Take the 2-minute tour ×
Stack Overflow is a question and answer site for professional and enthusiast programmers. It's 100% free, no registration required.

As far as my knowledge about semaphores goes, a semaphore is used to protect resources which can be counted and are vulnerable to race conditions. But while reading the SBCL documentation of semaphores I could not figure out, how to properly use the provided semaphore implementation to protect a resource.

A usual work flow, as I recall would be:

  1. a process wants to retrieve some of the by the semaphore protected data (which is for the sake of the example a trivial queue). As the semaphore counter is 0, the process waits

  2. another process puts something in the queue and as the semaphore is incremented, a signal is sent to all waiting processes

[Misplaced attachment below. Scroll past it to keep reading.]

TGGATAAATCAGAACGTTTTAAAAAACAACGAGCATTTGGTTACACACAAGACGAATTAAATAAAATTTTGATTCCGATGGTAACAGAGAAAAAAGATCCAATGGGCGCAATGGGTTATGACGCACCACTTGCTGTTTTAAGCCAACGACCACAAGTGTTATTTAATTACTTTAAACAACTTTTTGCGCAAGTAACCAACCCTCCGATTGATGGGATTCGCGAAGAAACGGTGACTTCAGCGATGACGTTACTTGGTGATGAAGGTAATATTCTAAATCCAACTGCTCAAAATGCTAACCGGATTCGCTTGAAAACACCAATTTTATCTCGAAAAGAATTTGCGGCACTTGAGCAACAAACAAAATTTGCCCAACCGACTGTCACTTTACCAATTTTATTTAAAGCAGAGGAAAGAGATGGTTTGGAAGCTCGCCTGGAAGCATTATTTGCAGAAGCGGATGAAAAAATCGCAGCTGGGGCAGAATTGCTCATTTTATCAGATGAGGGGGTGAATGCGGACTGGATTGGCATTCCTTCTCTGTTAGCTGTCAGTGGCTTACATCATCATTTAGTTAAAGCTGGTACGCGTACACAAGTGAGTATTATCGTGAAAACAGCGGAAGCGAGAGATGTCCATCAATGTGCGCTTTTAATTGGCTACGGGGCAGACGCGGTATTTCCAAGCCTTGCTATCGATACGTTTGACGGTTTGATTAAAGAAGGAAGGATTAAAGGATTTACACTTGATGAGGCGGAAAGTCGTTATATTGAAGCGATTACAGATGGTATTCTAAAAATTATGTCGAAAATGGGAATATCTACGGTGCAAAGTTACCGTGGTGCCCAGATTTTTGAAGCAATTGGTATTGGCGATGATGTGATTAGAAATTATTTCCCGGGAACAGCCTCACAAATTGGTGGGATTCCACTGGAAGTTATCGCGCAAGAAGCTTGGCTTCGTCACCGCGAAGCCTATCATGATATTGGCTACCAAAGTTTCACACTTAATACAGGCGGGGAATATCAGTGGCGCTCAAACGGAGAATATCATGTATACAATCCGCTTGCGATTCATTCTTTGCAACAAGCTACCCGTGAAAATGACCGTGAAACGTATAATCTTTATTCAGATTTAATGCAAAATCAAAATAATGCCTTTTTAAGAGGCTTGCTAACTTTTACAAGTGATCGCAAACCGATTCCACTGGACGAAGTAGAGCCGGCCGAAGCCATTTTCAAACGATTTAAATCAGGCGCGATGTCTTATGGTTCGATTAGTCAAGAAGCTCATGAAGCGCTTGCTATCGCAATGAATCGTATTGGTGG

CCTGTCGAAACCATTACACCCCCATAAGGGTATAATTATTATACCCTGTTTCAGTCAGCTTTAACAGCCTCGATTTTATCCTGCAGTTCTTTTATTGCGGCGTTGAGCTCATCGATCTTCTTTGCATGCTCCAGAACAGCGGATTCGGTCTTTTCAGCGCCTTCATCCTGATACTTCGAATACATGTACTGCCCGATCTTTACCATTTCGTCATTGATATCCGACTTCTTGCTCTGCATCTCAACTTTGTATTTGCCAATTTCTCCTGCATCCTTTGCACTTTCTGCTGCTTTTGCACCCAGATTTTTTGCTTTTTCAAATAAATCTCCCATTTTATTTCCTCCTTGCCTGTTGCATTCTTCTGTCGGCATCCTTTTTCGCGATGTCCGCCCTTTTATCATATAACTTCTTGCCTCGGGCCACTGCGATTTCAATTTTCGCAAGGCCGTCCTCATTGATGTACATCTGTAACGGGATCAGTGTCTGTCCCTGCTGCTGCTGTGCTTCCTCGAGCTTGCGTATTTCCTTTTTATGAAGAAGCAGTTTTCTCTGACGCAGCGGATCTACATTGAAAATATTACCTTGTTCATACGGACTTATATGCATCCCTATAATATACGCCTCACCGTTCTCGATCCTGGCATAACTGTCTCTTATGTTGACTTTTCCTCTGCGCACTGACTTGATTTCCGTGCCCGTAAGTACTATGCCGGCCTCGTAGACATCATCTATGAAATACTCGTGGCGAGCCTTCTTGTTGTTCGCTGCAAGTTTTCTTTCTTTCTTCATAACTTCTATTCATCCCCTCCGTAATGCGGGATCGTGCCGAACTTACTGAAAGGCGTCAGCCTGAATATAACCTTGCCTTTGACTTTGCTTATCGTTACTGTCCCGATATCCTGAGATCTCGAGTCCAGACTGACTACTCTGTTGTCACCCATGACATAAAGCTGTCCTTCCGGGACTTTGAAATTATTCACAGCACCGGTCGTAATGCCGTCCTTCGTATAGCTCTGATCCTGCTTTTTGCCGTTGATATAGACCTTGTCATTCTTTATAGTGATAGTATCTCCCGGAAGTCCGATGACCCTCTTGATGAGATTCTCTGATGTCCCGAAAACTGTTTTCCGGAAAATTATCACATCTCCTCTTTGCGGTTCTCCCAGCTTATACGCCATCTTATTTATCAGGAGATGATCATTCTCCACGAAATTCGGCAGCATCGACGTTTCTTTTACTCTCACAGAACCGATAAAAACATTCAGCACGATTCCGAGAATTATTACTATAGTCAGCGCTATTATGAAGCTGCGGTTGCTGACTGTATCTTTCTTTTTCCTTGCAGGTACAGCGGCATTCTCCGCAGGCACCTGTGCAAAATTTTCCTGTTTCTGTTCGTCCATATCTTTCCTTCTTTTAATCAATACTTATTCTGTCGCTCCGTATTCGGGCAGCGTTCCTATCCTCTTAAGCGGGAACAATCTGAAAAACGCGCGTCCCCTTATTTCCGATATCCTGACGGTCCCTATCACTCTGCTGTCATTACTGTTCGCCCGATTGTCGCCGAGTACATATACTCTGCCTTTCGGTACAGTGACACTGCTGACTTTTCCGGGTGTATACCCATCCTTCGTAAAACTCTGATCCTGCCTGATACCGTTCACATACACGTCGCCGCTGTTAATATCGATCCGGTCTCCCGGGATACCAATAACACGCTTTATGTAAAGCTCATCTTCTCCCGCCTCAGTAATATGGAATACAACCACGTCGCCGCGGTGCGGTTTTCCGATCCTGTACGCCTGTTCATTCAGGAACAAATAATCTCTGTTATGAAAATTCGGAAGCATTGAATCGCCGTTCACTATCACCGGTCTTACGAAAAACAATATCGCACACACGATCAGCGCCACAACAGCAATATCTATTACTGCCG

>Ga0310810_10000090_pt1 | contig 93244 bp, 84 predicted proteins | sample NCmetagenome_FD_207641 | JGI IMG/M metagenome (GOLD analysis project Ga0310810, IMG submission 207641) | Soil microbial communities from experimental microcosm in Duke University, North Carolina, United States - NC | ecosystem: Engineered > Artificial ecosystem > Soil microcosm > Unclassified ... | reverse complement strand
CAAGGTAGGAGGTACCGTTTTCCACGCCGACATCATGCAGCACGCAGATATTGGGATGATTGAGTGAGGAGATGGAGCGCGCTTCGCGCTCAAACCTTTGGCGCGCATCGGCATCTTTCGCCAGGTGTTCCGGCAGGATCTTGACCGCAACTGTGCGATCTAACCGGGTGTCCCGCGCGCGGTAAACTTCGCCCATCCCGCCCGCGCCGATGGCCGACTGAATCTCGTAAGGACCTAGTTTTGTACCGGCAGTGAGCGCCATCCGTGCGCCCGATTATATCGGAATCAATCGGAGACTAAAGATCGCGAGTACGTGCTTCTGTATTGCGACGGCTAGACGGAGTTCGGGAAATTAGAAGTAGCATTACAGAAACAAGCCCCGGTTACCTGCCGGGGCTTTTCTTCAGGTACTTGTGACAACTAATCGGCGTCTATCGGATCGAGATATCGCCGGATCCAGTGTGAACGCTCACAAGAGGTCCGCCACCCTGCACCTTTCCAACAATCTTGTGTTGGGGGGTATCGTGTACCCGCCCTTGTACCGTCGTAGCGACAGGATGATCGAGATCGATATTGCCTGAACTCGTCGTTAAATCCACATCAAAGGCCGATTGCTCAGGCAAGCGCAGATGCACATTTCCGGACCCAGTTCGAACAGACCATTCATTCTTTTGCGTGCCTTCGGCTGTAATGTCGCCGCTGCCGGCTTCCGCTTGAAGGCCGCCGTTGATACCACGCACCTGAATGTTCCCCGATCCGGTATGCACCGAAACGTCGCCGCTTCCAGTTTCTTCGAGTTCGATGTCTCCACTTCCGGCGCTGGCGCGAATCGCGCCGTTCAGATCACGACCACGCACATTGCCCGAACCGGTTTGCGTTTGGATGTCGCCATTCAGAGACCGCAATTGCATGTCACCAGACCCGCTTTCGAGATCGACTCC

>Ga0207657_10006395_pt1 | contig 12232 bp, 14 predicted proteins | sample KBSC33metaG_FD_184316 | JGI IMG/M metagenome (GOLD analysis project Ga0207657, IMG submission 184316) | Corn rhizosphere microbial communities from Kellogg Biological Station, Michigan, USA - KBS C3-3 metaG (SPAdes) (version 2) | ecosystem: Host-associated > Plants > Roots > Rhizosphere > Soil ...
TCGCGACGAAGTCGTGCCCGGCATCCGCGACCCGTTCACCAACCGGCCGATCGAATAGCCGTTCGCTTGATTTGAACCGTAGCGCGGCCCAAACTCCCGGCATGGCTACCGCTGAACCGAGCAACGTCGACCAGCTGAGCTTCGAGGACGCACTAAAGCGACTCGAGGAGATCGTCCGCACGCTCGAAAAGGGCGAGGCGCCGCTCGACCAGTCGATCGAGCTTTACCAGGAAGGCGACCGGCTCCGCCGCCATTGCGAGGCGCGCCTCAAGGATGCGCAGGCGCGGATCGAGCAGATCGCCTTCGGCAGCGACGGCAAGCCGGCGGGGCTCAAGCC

Given the possibility of interleaving, one has to protect any of those resource accesses as they might not be in that order, or any linear order at all. Therefore e.g. Java interprets each class as an implicit monitor and provides a syncronized keyword with which a programmer can define a protected area which can only be accessed by one process at a time.

How to I emulate this functionality in common-lisp, as I am pretty sure my current code is as thread safe as without the semaphore, as the semaphore has no clue what code to protect.

;;the package 
(defpackage :tests (:use :cl :sb-thread)) 
(in-package :tests)

(defclass thread-queue ()
  ((semaphore
    :initform (make-semaphore :name "thread-queue-semaphore"))
   (in-stack
    :initform nil)
   (out-stack
    :initform nil)))


(defgeneric enqueue-* (queue element)
  (:documentation "adds an element to the queue"))